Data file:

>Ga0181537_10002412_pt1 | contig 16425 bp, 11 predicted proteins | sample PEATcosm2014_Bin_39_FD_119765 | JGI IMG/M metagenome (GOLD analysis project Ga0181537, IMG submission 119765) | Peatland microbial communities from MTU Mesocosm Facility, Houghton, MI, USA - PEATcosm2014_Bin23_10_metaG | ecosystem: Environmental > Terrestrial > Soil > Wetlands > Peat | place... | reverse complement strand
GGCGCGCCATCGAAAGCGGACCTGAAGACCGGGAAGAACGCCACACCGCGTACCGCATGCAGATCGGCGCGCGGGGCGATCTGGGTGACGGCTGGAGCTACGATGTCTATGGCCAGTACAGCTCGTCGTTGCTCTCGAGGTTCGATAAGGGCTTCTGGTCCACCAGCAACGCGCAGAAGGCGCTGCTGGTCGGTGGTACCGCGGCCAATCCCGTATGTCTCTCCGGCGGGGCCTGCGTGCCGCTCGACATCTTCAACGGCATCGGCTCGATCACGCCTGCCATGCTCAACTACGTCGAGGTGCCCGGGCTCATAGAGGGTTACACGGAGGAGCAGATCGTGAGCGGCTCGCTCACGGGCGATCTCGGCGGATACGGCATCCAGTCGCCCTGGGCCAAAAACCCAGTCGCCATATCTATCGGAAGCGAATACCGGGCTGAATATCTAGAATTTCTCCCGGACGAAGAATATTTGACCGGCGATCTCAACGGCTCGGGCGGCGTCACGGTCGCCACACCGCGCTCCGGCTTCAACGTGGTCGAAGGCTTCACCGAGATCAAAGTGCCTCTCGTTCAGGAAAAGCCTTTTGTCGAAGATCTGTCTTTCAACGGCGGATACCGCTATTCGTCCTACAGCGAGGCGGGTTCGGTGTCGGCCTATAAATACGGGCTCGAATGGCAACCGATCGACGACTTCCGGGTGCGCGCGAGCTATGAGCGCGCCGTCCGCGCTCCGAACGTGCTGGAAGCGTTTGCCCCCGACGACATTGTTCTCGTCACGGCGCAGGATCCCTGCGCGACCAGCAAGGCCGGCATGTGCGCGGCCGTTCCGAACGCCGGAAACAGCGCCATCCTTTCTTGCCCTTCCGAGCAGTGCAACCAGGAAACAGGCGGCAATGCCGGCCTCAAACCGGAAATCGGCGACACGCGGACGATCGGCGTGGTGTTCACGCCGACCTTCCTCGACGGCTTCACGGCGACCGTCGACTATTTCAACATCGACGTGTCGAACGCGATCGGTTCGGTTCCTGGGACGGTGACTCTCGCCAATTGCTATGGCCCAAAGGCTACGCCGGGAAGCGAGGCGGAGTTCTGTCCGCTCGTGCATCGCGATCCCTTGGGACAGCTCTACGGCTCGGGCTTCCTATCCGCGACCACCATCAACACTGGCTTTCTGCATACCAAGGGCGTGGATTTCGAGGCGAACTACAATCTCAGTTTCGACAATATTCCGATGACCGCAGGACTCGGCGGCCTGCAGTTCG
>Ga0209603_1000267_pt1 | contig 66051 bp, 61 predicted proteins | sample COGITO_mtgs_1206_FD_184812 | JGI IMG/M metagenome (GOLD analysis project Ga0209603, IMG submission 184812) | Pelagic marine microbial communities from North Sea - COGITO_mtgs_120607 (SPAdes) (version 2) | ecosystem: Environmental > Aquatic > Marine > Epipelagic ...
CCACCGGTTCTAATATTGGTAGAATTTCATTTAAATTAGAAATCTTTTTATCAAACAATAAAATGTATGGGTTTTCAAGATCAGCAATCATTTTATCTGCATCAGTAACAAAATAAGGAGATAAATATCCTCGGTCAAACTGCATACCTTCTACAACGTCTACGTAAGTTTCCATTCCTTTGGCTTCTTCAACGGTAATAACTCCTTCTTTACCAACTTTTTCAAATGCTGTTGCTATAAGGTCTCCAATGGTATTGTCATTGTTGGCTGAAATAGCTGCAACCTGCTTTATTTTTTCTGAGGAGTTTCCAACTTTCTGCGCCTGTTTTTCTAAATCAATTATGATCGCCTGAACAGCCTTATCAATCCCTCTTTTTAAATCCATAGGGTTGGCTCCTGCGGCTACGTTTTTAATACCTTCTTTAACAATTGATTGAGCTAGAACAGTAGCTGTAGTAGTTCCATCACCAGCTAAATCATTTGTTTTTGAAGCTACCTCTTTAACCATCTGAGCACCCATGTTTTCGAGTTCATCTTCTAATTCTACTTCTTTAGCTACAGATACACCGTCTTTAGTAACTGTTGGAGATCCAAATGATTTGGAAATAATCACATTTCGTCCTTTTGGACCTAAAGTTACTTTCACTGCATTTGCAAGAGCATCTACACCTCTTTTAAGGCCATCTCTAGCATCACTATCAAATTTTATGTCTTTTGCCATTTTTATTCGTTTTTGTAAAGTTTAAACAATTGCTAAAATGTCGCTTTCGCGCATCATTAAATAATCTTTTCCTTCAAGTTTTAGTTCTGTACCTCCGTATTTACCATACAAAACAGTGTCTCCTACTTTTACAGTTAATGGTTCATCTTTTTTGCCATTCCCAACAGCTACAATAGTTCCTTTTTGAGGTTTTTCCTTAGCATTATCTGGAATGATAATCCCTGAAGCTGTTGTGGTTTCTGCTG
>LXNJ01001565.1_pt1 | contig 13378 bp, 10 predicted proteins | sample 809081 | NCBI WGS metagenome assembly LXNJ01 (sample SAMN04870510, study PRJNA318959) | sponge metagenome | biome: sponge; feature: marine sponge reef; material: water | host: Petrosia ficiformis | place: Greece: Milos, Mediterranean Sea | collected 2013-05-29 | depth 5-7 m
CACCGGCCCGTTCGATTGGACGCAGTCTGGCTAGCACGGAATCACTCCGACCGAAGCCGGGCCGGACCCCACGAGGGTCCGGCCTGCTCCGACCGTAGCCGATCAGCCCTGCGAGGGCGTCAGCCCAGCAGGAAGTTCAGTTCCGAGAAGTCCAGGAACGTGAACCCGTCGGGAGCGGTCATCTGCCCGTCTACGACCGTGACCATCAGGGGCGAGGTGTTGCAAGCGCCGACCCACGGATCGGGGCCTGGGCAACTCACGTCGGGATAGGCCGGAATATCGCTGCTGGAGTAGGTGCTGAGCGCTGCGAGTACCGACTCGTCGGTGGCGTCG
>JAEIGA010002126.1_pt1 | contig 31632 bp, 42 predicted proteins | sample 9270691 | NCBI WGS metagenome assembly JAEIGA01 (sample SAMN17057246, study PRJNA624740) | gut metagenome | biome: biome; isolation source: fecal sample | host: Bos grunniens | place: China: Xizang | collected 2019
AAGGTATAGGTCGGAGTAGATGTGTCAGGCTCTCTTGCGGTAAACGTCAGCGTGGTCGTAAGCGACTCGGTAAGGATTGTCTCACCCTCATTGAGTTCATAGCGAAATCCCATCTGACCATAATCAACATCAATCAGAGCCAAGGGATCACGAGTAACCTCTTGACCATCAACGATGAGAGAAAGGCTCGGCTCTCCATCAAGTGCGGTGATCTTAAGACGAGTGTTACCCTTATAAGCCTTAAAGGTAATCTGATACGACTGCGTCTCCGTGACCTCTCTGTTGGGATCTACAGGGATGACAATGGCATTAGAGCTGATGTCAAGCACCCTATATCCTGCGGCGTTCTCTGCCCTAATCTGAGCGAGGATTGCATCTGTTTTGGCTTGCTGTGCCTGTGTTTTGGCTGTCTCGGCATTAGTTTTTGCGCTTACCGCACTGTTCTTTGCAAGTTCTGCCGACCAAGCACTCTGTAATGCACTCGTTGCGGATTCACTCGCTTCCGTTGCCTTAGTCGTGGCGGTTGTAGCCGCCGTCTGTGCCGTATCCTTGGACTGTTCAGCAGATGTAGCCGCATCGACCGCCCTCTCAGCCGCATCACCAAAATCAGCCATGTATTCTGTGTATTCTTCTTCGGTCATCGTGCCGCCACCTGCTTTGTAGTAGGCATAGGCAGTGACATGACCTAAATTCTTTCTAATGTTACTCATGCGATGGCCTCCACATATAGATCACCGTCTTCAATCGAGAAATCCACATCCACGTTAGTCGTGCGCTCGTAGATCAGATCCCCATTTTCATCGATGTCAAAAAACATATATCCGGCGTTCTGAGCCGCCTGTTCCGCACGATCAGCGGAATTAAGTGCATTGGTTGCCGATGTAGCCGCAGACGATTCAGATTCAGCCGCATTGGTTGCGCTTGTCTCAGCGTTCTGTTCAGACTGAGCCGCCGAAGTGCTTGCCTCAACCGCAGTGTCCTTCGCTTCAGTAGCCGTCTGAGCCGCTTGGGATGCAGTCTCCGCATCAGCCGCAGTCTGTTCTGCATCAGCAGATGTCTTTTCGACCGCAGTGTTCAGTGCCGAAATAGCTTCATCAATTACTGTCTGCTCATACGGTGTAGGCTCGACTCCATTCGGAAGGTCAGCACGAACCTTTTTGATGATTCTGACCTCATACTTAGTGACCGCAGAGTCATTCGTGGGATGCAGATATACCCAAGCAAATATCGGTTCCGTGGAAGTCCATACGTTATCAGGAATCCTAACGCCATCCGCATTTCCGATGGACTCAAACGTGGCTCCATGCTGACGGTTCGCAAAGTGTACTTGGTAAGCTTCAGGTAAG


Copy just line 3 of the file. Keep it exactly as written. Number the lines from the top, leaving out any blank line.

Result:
>Ga0209603_1000267_pt1 | contig 66051 bp, 61 predicted proteins | sample COGITO_mtgs_1206_FD_184812 | JGI IMG/M metagenome (GOLD analysis project Ga0209603, IMG submission 184812) | Pelagic marine microbial communities from North Sea - COGITO_mtgs_120607 (SPAdes) (version 2) | ecosystem: Environmental > Aquatic > Marine > Epipelagic ...